Merchant of Death
Money, Guns, Planes, and the Man Who Makes War Possible

Blood from Stones

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Sudan Found Liable in Terrorism Trial in the Bombing of the USS Cole
A federal judge in Norfolk, Virginia today found the government of Sudan liable of terrorism for the Oct. 12, 2000 bombing of the USS Cole in the port of Aden, Yemen.

"There is substantial evidence in this case presented by the expert testimony that the government of Sudan induced the particular bombing of the Cole by virtue of prior actions of the government of Sudan," U.S. District Judge Robert G. Doumar said.

(Full disclosure: I gave a deposition as an expert witness supporting the victims' charge in the Sudan case).

This was a little noticed but important trial for the issue of material support for terrorism. The families of the 17 people killed in the al Qaeda bombing of the USS Cole sued the government of Sudan for offering the support that made the attack possible.

It is extremely important, in the ongoing battle with Islamists, to establish clear legal culpability, and the families in the Cole case did that. The judge's decision, not expected for several days, seems to bear out how overwhelming the evidence was.

Another indication is that, unlike the trial for Sudan's responsibility in the 1998 bombings of two U.S. Embassies in East Africa, the government of Sudan, run by hardcore Islamists who gave al Qaeda and Osama bin Laden shelter and support, did not take, according to its attorneys, any position on the material facts of the case.

This case is important because, rather than simply isolating an individual act of terrorism, these cases attempt to go to the broader Islamist structure that underpins these attacks and makes them possible. The same is true for the 9/11 victims' lawsuit mired down in the legal system in New York.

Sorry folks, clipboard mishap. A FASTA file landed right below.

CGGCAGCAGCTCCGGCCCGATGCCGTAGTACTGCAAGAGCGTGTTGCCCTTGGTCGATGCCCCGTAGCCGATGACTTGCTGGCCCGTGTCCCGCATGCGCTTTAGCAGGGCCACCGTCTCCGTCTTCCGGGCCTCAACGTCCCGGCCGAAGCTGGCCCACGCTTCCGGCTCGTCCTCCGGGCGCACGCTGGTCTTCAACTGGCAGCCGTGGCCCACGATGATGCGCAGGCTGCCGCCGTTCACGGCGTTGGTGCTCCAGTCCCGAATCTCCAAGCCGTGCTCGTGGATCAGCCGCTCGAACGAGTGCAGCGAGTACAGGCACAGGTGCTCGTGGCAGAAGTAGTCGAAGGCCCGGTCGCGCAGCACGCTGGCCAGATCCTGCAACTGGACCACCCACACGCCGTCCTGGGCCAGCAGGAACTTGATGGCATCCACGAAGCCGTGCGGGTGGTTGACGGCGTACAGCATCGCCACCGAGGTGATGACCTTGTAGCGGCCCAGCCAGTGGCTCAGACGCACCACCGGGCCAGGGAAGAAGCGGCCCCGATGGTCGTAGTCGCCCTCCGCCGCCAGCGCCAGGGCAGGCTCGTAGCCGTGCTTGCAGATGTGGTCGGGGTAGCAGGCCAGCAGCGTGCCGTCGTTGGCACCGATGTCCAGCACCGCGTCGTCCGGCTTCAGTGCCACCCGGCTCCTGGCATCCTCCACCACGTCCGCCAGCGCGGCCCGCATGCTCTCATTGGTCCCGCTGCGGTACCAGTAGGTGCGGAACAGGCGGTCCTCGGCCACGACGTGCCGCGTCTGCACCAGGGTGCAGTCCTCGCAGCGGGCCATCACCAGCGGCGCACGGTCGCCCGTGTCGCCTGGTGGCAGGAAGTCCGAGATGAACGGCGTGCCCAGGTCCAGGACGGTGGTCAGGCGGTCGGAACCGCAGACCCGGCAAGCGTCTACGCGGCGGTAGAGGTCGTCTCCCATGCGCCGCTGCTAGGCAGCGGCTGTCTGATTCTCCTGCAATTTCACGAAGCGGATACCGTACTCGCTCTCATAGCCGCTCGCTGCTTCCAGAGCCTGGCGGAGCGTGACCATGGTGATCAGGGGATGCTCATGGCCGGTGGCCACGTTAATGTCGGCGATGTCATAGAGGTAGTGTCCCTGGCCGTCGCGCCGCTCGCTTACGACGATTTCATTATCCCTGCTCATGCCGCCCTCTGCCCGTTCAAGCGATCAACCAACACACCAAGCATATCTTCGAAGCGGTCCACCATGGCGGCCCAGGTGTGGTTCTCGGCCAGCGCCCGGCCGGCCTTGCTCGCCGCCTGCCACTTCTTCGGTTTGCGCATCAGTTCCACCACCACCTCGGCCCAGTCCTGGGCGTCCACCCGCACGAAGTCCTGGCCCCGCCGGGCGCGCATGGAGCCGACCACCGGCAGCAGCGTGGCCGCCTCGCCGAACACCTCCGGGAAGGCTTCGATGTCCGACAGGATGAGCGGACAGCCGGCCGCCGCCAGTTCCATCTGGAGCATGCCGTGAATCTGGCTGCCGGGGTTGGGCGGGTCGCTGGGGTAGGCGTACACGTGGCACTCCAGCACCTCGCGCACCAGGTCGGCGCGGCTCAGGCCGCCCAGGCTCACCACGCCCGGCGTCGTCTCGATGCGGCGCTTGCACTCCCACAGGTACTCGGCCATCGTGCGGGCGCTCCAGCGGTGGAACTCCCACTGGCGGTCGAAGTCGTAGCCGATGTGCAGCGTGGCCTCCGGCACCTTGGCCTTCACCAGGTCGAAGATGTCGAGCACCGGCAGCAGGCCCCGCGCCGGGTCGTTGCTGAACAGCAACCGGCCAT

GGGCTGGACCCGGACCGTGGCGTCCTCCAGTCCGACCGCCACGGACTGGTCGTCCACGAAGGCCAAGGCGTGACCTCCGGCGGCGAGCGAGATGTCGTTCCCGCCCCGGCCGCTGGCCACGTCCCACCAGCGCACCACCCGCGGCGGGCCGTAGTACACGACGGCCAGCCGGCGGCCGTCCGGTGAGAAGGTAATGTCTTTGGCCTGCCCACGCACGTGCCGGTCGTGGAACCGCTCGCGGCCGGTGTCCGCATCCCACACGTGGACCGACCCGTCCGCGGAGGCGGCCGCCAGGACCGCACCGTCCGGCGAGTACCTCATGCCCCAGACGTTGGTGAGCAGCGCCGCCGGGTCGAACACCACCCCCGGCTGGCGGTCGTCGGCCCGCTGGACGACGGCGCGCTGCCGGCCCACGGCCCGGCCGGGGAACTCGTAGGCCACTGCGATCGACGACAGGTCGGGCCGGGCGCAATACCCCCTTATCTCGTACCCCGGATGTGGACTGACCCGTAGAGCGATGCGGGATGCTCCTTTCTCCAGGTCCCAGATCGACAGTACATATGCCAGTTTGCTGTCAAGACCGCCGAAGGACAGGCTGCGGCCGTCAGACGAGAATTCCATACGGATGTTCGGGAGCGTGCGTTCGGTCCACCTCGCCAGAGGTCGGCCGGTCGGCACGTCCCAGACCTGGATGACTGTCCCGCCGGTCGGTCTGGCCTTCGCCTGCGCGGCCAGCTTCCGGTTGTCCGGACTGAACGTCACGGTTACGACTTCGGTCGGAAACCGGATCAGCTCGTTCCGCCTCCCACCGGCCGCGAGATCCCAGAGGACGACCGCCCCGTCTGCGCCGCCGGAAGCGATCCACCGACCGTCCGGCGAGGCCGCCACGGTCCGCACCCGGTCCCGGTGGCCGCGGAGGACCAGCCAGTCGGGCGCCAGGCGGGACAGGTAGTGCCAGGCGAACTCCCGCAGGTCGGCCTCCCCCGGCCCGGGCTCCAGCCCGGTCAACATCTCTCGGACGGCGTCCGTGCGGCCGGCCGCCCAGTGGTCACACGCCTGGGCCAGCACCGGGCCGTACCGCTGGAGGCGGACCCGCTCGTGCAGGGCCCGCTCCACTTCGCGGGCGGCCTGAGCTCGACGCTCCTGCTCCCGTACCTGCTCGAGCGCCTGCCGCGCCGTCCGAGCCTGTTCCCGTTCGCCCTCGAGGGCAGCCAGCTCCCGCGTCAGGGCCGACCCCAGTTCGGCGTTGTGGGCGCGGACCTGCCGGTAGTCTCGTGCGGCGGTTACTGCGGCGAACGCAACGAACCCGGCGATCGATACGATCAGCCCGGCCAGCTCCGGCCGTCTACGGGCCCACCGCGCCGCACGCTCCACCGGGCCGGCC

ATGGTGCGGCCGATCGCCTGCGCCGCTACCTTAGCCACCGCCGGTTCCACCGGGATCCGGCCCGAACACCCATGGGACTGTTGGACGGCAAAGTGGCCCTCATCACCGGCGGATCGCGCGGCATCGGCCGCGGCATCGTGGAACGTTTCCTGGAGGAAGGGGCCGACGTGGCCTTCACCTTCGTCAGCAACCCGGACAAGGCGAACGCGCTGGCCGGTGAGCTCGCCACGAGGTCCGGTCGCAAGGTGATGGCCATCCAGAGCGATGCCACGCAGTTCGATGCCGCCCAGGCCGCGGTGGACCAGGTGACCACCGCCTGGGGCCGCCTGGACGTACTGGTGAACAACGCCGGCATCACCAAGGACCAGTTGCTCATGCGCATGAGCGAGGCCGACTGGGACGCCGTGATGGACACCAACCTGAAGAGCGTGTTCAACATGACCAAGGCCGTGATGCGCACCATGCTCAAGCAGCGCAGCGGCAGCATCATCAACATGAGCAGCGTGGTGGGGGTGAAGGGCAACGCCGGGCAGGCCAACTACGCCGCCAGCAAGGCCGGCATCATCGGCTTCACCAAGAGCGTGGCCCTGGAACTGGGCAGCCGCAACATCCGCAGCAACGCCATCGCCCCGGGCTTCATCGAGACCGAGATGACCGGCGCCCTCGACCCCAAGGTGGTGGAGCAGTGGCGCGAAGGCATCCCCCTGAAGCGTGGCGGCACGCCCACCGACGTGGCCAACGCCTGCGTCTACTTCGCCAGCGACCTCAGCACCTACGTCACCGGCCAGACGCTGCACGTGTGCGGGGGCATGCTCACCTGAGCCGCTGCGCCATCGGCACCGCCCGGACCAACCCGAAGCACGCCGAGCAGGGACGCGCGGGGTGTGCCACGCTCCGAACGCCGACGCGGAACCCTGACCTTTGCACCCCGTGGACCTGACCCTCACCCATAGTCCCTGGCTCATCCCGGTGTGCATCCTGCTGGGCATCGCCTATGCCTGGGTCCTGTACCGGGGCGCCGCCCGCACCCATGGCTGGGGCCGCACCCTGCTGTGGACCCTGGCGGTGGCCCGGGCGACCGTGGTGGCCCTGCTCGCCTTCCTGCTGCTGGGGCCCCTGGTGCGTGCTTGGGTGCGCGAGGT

It also eventually wears away the legal technicalities and smokescreens these groups continue to throw up to hide their true agenda of recreating the _caliphate_ and imposing Islam on the world.

Sudan has played, and likely continues to play, a crucial role in the support network that makes Islamist terrorism possible.

This includes many of the Islamist banks that allow money to flow through them, businesses that run by _jihadists_ and all the other components that make possible the river of money flowing to the spread of _wahhabist_ theology.

Ultimately, until that river of funds that passes from Saudi Arabia through Sudan and elsewhere, is cut off, the enemy has an uninterrupted supply line to replenish and arm itself.

It only asked that the case be dismissed because it was filed too late, a motion the judge summarily dismissed.

The ability to inflict monetary damages on state sponsors of terror is significant, if very difficult to achieve because the states are usually able to move most of their assets beyond the reach of the law.

But what is more significant is to hold these states (and non-state groups) publicly accountable, to use the discovery process to better understand the systems they so desperately try to obscure, and to build an clearer understanding of the scope of the Islamist groups that want to kill us.

Sudan has been utterly ruthless in its support not just of bin Laden but of the _janjaweed_ and their unspeakable atrocities in Darfur. Those responsible in that case are starting to be named and shamed by the slow process of the International Criminal Court.

The Cole case is one more piece in the accountability puzzle. I hope the families get the money they deserve, as nothing can replace the lives of those lost.

Beyond that, I hope the standard of proof of culpability for Sudan's infamy will serve as a catalyst to take a broader look at those who aid and abet groups whose basic understanding of their religion is that we all must die.

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